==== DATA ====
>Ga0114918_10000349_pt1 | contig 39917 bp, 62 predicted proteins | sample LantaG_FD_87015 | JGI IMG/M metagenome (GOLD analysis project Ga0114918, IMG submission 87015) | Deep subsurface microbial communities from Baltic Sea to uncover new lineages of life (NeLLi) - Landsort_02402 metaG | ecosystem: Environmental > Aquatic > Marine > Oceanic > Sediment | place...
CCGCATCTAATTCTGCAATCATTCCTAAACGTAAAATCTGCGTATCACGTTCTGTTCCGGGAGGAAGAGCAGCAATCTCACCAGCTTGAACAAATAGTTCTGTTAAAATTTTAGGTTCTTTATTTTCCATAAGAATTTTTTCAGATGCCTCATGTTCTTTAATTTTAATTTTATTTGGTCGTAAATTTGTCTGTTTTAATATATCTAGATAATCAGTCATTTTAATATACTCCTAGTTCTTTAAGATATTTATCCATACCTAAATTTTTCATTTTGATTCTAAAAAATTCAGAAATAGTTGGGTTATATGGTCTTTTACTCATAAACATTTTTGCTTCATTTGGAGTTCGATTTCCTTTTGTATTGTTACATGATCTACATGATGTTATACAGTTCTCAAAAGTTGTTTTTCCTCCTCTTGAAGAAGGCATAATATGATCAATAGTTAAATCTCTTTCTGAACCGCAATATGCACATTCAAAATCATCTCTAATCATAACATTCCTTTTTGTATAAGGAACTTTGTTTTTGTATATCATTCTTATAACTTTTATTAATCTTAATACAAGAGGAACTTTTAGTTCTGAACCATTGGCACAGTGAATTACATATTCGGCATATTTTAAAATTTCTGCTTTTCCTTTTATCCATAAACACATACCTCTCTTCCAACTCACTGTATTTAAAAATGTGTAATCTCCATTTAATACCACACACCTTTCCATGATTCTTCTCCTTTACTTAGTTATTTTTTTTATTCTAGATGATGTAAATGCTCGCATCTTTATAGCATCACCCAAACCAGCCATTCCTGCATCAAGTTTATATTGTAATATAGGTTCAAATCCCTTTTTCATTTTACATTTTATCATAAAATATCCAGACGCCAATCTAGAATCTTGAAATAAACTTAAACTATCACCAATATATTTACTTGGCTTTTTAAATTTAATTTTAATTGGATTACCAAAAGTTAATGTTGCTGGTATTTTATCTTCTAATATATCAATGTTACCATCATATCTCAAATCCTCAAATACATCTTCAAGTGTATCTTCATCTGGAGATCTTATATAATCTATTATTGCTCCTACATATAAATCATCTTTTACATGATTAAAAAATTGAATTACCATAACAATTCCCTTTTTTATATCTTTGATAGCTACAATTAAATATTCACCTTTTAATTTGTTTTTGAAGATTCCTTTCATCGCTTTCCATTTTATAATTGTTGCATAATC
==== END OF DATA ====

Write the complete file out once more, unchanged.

>Ga0114918_10000349_pt1 | contig 39917 bp, 62 predicted proteins | sample LantaG_FD_87015 | JGI IMG/M metagenome (GOLD analysis project Ga0114918, IMG submission 87015) | Deep subsurface microbial communities from Baltic Sea to uncover new lineages of life (NeLLi) - Landsort_02402 metaG | ecosystem: Environmental > Aquatic > Marine > Oceanic > Sediment | place...
CCGCATCTAATTCTGCAATCATTCCTAAACGTAAAATCTGCGTATCACGTTCTGTTCCGGGAGGAAGAGCAGCAATCTCACCAGCTTGAACAAATAGTTCTGTTAAAATTTTAGGTTCTTTATTTTCCATAAGAATTTTTTCAGATGCCTCATGTTCTTTAATTTTAATTTTATTTGGTCGTAAATTTGTCTGTTTTAATATATCTAGATAATCAGTCATTTTAATATACTCCTAGTTCTTTAAGATATTTATCCATACCTAAATTTTTCATTTTGATTCTAAAAAATTCAGAAATAGTTGGGTTATATGGTCTTTTACTCATAAACATTTTTGCTTCATTTGGAGTTCGATTTCCTTTTGTATTGTTACATGATCTACATGATGTTATACAGTTCTCAAAAGTTGTTTTTCCTCCTCTTGAAGAAGGCATAATATGATCAATAGTTAAATCTCTTTCTGAACCGCAATATGCACATTCAAAATCATCTCTAATCATAACATTCCTTTTTGTATAAGGAACTTTGTTTTTGTATATCATTCTTATAACTTTTATTAATCTTAATACAAGAGGAACTTTTAGTTCTGAACCATTGGCACAGTGAATTACATATTCGGCATATTTTAAAATTTCTGCTTTTCCTTTTATCCATAAACACATACCTCTCTTCCAACTCACTGTATTTAAAAATGTGTAATCTCCATTTAATACCACACACCTTTCCATGATTCTTCTCCTTTACTTAGTTATTTTTTTTATTCTAGATGATGTAAATGCTCGCATCTTTATAGCATCACCCAAACCAGCCATTCCTGCATCAAGTTTATATTGTAATATAGGTTCAAATCCCTTTTTCATTTTACATTTTATCATAAAATATCCAGACGCCAATCTAGAATCTTGAAATAAACTTAAACTATCACCAATATATTTACTTGGCTTTTTAAATTTAATTTTAATTGGATTACCAAAAGTTAATGTTGCTGGTATTTTATCTTCTAATATATCAATGTTACCATCATATCTCAAATCCTCAAATACATCTTCAAGTGTATCTTCATCTGGAGATCTTATATAATCTATTATTGCTCCTACATATAAATCATCTTTTACATGATTAAAAAATTGAATTACCATAACAATTCCCTTTTTTATATCTTTGATAGCTACAATTAAATATTCACCTTTTAATTTGTTTTTGAAGATTCCTTTCATCGCTTTCCATTTTATAATTGTTGCATAATC